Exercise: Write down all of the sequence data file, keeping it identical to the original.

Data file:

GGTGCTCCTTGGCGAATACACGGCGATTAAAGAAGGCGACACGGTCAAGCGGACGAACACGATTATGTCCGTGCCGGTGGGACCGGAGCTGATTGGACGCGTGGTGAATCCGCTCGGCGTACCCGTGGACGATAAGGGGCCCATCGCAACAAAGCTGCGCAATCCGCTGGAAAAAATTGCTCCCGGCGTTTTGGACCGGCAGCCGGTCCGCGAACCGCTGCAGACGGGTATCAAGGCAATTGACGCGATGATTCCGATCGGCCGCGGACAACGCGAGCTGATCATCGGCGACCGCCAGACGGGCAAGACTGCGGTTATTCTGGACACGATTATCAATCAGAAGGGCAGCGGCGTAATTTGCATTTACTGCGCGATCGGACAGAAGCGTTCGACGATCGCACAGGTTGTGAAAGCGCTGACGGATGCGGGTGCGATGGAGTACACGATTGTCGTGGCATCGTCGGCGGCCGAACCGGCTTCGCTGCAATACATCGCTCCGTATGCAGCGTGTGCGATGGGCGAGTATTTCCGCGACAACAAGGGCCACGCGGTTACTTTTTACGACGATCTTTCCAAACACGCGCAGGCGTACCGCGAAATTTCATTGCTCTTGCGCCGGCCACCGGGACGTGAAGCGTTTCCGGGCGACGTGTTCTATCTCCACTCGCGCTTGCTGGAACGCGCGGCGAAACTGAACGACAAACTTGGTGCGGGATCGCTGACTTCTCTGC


GGTGCTCCTTGGCGAATACACGGCGATTAAAGAAGGCGACACGGTCAAGCGGACGAACACGATTATGTCCGTGCCGGTGGGACCGGAGCTGATTGGACGCGTGGTGAATCCGCTCGGCGTACCCGTGGACGATAAGGGGCCCATCGCAACAAAGCTGCGCAATCCGCTGGAAAAAATTGCTCCCGGCGTTTTGGACCGGCAGCCGGTCCGCGAACCGCTGCAGACGGGTATCAAGGCAATTGACGCGATGATTCCGATCGGCCGCGGACAACGCGAGCTGATCATCGGCGACCGCCAGACGGGCAAGACTGCGGTTATTCTGGACACGATTATCAATCAGAAGGGCAGCGGCGTAATTTGCATTTACTGCGCGATCGGACAGAAGCGTTCGACGATCGCACAGGTTGTGAAAGCGCTGACGGATGCGGGTGCGATGGAGTACACGATTGTCGTGGCATCGTCGGCGGCCGAACCGGCTTCGCTGCAATACATCGCTCCGTATGCAGCGTGTGCGATGGGCGAGTATTTCCGCGACAACAAGGGCCACGCGGTTACTTTTTACGACGATCTTTCCAAACACGCGCAGGCGTACCGCGAAATTTCATTGCTCTTGCGCCGGCCACCGGGACGTGAAGCGTTTCCGGGCGACGTGTTCTATCTCCACTCGCGCTTGCTGGAACGCGCGGCGAAACTGAACGACAAACTTGGTGCGGGATCGCTGACTTCTCTGC